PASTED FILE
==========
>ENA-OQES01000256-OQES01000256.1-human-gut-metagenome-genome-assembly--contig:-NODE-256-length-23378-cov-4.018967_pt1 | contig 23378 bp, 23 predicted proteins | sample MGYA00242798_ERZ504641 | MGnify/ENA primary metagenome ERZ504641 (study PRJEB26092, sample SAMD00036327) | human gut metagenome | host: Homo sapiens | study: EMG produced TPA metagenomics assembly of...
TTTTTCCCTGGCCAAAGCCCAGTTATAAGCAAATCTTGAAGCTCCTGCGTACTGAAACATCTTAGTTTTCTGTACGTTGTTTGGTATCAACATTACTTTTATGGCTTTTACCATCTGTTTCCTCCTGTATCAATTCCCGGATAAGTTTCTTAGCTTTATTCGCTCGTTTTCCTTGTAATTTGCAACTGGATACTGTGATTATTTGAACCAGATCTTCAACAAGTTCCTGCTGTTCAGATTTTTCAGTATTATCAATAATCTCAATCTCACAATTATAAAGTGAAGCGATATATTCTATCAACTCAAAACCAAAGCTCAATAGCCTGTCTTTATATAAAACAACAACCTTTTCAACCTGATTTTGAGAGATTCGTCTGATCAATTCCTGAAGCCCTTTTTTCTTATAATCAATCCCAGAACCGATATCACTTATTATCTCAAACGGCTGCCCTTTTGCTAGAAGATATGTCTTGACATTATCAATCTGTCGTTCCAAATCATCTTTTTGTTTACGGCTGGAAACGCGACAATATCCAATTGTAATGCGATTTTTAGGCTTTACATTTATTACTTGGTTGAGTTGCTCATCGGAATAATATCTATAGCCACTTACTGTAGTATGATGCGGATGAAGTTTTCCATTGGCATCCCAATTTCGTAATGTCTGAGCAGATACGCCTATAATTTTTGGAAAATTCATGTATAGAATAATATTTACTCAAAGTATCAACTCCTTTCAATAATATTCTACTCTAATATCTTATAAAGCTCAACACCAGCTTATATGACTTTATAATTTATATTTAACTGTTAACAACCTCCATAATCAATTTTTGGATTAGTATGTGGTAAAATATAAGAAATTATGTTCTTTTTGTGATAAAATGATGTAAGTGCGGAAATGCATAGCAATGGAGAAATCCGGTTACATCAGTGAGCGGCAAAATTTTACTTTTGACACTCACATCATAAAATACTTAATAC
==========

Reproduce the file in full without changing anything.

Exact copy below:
>ENA-OQES01000256-OQES01000256.1-human-gut-metagenome-genome-assembly--contig:-NODE-256-length-23378-cov-4.018967_pt1 | contig 23378 bp, 23 predicted proteins | sample MGYA00242798_ERZ504641 | MGnify/ENA primary metagenome ERZ504641 (study PRJEB26092, sample SAMD00036327) | human gut metagenome | host: Homo sapiens | study: EMG produced TPA metagenomics assembly of...
TTTTTCCCTGGCCAAAGCCCAGTTATAAGCAAATCTTGAAGCTCCTGCGTACTGAAACATCTTAGTTTTCTGTACGTTGTTTGGTATCAACATTACTTTTATGGCTTTTACCATCTGTTTCCTCCTGTATCAATTCCCGGATAAGTTTCTTAGCTTTATTCGCTCGTTTTCCTTGTAATTTGCAACTGGATACTGTGATTATTTGAACCAGATCTTCAACAAGTTCCTGCTGTTCAGATTTTTCAGTATTATCAATAATCTCAATCTCACAATTATAAAGTGAAGCGATATATTCTATCAACTCAAAACCAAAGCTCAATAGCCTGTCTTTATATAAAACAACAACCTTTTCAACCTGATTTTGAGAGATTCGTCTGATCAATTCCTGAAGCCCTTTTTTCTTATAATCAATCCCAGAACCGATATCACTTATTATCTCAAACGGCTGCCCTTTTGCTAGAAGATATGTCTTGACATTATCAATCTGTCGTTCCAAATCATCTTTTTGTTTACGGCTGGAAACGCGACAATATCCAATTGTAATGCGATTTTTAGGCTTTACATTTATTACTTGGTTGAGTTGCTCATCGGAATAATATCTATAGCCACTTACTGTAGTATGATGCGGATGAAGTTTTCCATTGGCATCCCAATTTCGTAATGTCTGAGCAGATACGCCTATAATTTTTGGAAAATTCATGTATAGAATAATATTTACTCAAAGTATCAACTCCTTTCAATAATATTCTACTCTAATATCTTATAAAGCTCAACACCAGCTTATATGACTTTATAATTTATATTTAACTGTTAACAACCTCCATAATCAATTTTTGGATTAGTATGTGGTAAAATATAAGAAATTATGTTCTTTTTGTGATAAAATGATGTAAGTGCGGAAATGCATAGCAATGGAGAAATCCGGTTACATCAGTGAGCGGCAAAATTTTACTTTTGACACTCACATCATAAAATACTTAATAC